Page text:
If you live in US, all '96 and newer passenger cars are required to support OBD-II diagnostics. The same is true for Canada and Europe just years are different, see the table below. If you live in any other country, your country may have started requiring OBD-II.

Country OBD Mandatory Starting Year
US 1996
Canada 1998
Europe 2000/2001
Europe (diesel) 2004
Australia 2006
All other countries Optional

Figure 3, OBD-II standard support by country

If you know for sure that your car supports OBD-II the next question will be which flavor? In general, GM cars and light trucks use SAE J1850 VPW, when Ford uses SAE J1850 PWM protocol. Chrysler vehicles might use either ISO9141 or VPW. The European and most of Asian cars use ISO9141/14230. All the new vehicles have to use CAN protocol. Another way to tell which protocol is used is examining the DLC connector, see the Figure 4. Note that contacts in pins 4, 5 and 16 should always be present. If your vehicle has this style connector, but doesn't have these pins populated, you probably have a pre OBD-II vehicle built before 1996. Ok, now you have found your DLC connector ant it looks exactly the same... Well, having the connector with the contacts shown in Figure 4 is not a guarantee of OBD-II compliance. Interesting enough the same vehicle models built for different markets may or may not be OBD-II compliant. In general, the car manufactures are trying to avoid open standards and lock in the diagnostic service with proprietary protocols. Dealers want to have their share as well!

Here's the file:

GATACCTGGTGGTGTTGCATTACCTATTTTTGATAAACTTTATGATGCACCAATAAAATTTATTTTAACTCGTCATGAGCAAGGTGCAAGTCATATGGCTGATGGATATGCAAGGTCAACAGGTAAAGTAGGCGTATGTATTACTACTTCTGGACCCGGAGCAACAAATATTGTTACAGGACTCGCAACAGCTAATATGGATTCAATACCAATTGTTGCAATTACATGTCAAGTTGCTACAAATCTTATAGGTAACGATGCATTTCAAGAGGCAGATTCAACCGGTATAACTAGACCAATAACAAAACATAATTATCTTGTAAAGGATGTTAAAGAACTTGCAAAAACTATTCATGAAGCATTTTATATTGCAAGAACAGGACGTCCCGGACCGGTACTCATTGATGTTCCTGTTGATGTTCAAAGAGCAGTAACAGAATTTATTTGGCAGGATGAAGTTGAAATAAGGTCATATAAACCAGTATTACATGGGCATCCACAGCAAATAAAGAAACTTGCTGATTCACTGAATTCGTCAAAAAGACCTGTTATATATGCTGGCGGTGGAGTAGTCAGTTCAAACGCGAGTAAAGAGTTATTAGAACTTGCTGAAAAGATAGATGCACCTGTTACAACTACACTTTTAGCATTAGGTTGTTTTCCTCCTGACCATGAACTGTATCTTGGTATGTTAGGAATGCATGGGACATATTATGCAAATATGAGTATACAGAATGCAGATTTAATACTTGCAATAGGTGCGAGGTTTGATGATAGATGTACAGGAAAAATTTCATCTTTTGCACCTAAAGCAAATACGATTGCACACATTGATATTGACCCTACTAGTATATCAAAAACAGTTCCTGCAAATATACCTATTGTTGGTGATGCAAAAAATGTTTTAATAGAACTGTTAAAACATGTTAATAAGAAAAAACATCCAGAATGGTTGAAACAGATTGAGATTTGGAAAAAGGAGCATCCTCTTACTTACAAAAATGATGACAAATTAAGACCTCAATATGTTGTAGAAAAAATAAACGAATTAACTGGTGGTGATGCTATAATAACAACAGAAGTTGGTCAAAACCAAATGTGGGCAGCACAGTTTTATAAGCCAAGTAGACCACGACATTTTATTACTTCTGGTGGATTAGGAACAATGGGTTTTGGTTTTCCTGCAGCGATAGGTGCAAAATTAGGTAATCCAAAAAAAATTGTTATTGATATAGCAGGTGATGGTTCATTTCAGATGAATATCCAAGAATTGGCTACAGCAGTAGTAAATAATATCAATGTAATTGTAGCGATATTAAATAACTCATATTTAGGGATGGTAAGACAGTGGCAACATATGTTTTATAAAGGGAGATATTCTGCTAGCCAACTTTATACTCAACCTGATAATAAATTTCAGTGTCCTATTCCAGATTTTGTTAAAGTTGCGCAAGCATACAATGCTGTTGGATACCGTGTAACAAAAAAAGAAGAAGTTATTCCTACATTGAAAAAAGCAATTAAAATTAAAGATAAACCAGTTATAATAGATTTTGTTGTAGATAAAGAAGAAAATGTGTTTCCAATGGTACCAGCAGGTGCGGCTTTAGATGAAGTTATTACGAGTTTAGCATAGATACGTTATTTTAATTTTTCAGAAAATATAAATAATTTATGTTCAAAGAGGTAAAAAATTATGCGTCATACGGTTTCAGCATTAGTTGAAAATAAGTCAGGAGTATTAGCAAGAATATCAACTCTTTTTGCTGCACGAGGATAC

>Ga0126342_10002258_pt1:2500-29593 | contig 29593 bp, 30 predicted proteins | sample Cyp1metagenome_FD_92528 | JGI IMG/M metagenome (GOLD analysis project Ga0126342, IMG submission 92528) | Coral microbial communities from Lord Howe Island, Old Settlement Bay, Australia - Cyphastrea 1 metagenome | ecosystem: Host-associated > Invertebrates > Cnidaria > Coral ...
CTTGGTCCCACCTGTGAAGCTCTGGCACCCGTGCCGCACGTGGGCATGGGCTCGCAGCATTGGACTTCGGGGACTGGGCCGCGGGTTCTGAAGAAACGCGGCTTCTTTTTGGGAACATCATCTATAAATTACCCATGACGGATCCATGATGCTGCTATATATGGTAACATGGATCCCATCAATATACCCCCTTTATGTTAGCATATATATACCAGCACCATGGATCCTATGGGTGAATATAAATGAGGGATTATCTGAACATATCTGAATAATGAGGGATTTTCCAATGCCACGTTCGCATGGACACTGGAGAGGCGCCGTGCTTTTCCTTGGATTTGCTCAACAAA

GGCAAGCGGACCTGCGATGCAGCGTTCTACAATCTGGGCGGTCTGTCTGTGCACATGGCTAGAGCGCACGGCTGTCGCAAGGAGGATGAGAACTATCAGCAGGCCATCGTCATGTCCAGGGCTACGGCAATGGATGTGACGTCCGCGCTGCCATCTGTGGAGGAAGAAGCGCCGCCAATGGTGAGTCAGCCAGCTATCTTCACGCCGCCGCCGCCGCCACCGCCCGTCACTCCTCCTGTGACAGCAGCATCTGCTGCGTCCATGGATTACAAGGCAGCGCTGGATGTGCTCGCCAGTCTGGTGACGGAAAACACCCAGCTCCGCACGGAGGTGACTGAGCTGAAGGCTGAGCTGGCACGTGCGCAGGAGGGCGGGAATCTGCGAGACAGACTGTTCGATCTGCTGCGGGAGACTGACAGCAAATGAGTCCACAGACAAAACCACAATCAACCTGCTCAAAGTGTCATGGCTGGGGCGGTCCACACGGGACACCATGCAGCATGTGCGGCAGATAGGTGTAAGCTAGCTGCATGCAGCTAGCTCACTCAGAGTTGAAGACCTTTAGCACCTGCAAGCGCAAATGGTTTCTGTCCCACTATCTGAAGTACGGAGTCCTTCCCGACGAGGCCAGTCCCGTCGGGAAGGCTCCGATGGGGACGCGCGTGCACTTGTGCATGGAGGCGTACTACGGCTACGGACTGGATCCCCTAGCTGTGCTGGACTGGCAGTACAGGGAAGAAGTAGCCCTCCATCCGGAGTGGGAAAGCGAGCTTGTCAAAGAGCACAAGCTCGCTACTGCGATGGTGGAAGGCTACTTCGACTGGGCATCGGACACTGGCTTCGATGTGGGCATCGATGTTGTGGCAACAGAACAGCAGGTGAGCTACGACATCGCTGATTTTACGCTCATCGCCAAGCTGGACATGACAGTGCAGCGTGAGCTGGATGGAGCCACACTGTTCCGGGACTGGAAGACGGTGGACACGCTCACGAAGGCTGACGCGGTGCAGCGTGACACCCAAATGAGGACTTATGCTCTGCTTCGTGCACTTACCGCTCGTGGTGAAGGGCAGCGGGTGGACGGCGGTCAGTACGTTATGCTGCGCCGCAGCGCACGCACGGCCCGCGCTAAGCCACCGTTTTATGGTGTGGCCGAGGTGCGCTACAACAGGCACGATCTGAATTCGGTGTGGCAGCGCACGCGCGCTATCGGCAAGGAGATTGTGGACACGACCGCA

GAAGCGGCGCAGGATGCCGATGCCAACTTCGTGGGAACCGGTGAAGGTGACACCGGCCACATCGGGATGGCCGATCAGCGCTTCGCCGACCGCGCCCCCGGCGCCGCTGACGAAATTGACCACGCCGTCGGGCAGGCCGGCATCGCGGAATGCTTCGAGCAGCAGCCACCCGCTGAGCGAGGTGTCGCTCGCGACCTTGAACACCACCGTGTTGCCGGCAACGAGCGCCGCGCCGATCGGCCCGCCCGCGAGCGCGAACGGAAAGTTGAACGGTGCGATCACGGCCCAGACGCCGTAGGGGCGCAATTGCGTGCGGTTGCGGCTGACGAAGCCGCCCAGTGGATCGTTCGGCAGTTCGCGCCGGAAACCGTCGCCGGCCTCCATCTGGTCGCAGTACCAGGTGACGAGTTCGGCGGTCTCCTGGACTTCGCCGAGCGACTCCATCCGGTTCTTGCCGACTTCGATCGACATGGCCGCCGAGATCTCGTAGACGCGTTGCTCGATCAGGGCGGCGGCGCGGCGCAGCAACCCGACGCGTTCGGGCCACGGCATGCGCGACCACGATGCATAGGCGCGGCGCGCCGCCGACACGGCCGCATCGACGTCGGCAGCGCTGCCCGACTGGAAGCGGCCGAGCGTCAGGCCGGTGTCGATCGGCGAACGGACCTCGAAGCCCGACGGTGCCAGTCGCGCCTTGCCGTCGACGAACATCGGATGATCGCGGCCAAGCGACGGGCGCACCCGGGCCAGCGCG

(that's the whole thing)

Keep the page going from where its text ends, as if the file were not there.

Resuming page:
Protocol Pin 2 Pin 6 Pin 7 Pin 10 Pin 14
ISO 9141/14230        
J1850 PWM      
J1850 VPW        
ISO 15765 CAN  


Figure 4, OBD-II connectors pin for different protocols